No Charges Against 'Black Power' Cadets
But making a charged political statement while in uniform is a clear violation.
The United States Military Academy at West Point concluded that the 16 black women who posed on the steps of the school’s ethics center with fists raised were recreating “old corps” photos, or the black-and-white photos of graduates past. The group was weeks away from graduating at West Point’s May 21 ceremony when the seemingly politically charged photo emerged. It looked as if the group was giving a nod to the Black Lives Matter movement, or recreating the symbol of the Black Panthers.
David French, constitutional lawyer and veteran of Operation Iraqi Freedom, writes, “As a person who’s given multiple briefings on the do’s and don'ts of personal expression in uniform, I immediately knew two things — first, unless there is a highly implausible innocent explanation, these young women violated DoD directives, and — second – sympathetic leftists would be falling all over themselves to excuse their behavior. Senior leaders drill into recruits and cadets the notion that you simply don’t make partisan or nonpartisan political statements in uniform. It’s a bright-line rule.”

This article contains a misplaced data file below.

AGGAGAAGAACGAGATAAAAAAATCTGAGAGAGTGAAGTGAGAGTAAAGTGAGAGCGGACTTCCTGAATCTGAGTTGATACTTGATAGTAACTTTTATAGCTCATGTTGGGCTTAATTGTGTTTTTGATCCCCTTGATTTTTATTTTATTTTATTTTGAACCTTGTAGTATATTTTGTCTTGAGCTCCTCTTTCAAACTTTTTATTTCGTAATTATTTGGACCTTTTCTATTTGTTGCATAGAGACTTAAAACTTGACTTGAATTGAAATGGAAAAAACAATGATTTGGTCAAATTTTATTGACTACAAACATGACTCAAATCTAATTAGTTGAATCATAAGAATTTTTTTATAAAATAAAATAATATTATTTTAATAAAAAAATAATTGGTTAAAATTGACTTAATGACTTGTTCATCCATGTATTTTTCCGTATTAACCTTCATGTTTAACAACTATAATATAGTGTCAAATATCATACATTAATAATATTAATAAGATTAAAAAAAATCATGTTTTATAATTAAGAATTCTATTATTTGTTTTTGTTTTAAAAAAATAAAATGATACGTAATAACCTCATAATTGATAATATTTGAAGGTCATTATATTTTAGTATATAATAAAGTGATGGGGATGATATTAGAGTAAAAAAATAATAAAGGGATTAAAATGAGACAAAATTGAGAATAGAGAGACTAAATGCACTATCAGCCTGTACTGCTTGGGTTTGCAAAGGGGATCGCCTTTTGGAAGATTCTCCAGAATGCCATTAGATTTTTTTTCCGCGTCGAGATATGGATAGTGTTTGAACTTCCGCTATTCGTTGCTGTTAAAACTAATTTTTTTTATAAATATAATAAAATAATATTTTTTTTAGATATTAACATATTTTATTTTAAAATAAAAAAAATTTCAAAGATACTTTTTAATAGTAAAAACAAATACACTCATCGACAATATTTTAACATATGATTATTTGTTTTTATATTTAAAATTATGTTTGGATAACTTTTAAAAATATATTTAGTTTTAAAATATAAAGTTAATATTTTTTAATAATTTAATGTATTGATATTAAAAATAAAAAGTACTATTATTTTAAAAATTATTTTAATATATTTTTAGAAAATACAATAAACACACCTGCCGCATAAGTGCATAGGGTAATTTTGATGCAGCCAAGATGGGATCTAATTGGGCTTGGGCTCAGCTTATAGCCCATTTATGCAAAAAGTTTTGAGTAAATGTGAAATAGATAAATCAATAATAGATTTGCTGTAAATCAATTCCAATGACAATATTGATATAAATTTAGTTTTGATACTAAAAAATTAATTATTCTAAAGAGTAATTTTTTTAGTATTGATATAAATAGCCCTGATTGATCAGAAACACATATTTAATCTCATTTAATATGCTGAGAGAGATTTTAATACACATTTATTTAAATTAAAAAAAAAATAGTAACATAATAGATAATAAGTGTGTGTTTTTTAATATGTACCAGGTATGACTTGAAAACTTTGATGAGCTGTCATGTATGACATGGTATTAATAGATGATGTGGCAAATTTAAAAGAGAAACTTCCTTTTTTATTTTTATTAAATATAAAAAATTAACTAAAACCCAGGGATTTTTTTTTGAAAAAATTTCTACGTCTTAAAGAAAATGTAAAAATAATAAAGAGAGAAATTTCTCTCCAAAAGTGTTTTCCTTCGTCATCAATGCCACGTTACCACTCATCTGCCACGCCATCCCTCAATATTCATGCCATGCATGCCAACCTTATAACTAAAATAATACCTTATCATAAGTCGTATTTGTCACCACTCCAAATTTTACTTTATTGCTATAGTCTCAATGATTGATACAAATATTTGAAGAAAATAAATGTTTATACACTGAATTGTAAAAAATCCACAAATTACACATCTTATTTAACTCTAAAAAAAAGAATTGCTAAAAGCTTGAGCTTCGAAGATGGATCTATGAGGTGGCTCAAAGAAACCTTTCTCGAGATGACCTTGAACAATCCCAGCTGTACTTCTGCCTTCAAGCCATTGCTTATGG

Regardless of what these cadets say about pop star Beyoncé — who raised her fist at the recent Super Bowl Halftime Show — or whether they thought it was a prank, making such a highly charged political statement while in uniform is a clear violation of the United States Code of Military Justice, and they should have been brought up on charges.
In somewhat related politically correct news, The Citadel refused a Muslim student’s request to break from the rigid uniform requirements at the South Carolinian military college and wear a hijab. At least leaders at The Citadel have their heads screwed on straight when it comes to the professional requirements needed to lead a disciplined military.